web analytics
March 30, 2015 / 10 Nisan, 5775
At a Glance
InDepth
Sponsored Post


Home » InDepth » Monitor »

The Monitor’s Reading List


Media-Monitor-logo

In response to occasional reader inquiries, the Monitor has put together the following list of some worthwhile books on the media, arranged in no particular order. (Though many of the titles are out of print or otherwise hard to come by, most should be available at any decent-sized public library. And thanks to the Internet, even books long out of print are available at surprisingly affordable prices from sites like Amazon and Alibris.)

The Powers That Be (Knopf, 1979) by David Halberstam: Still ranks as one of the best all-around histories of the American news media, with an abundance of interesting anecdotes and insightful observations.

The House That Roone Built: The Inside Story of ABC News (Little Brown, 1994) by Marc Gunther: For decades ABC was an industry joke, a distant third to CBS and NBC in both prime-time programming and news coverage. Then Roone Arledge, who’d already made ABC into a sports powerhouse, took over the news operation in 1977 and took it to the top.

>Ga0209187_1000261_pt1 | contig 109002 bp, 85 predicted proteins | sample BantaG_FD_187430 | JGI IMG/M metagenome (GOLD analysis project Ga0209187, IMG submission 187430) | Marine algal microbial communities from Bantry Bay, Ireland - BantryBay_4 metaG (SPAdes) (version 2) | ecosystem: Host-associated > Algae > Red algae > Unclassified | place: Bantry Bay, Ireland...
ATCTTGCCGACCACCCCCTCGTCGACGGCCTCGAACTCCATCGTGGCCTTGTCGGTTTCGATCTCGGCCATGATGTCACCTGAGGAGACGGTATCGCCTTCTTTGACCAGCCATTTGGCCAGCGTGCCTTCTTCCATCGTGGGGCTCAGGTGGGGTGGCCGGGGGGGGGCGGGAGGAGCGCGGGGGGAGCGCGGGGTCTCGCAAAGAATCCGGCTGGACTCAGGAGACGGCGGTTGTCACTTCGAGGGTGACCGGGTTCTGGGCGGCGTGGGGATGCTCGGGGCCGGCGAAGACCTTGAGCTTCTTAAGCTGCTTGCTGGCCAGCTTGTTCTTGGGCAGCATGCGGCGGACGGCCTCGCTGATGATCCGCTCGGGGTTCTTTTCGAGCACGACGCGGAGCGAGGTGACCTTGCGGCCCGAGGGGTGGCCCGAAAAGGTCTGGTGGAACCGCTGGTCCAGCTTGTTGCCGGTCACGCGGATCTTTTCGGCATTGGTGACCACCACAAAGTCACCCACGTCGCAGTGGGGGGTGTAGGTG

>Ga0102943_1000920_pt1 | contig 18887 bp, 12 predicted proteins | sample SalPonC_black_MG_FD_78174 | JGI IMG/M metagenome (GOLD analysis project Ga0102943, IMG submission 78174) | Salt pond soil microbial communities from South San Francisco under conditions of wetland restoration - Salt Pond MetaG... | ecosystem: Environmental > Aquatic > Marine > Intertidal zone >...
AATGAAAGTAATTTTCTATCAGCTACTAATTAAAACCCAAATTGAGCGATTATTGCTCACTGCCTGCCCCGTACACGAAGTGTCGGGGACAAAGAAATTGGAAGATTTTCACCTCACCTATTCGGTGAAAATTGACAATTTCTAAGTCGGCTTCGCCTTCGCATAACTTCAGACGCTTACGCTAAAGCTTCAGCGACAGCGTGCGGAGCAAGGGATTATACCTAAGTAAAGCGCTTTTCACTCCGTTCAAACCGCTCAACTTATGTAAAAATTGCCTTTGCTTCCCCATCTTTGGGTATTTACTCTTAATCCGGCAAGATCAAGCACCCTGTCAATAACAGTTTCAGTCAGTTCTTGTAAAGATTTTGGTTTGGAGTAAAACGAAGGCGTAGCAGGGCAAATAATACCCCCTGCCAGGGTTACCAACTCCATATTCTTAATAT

Who Killed CBS? (Random House, 1988) by Peter Boyer: As ABC News moved upward in the 1980’s, CBS headed in the opposite direction thanks primarily to a misguided policy aimed at injecting more “entertainment” into news coverage. Add an unstable ownership situation, draconian budget cuts and the consistently weird behavior of Dan Rather, and you’ve got all the elements for a fascinating story.

It’s Alive! How America’s Oldest Newspaper Cheated Death and Why It Matters (Villard, 1996) by Steven Cuozzo: Behind-the-scenes look at the ups and downs of the New York Post.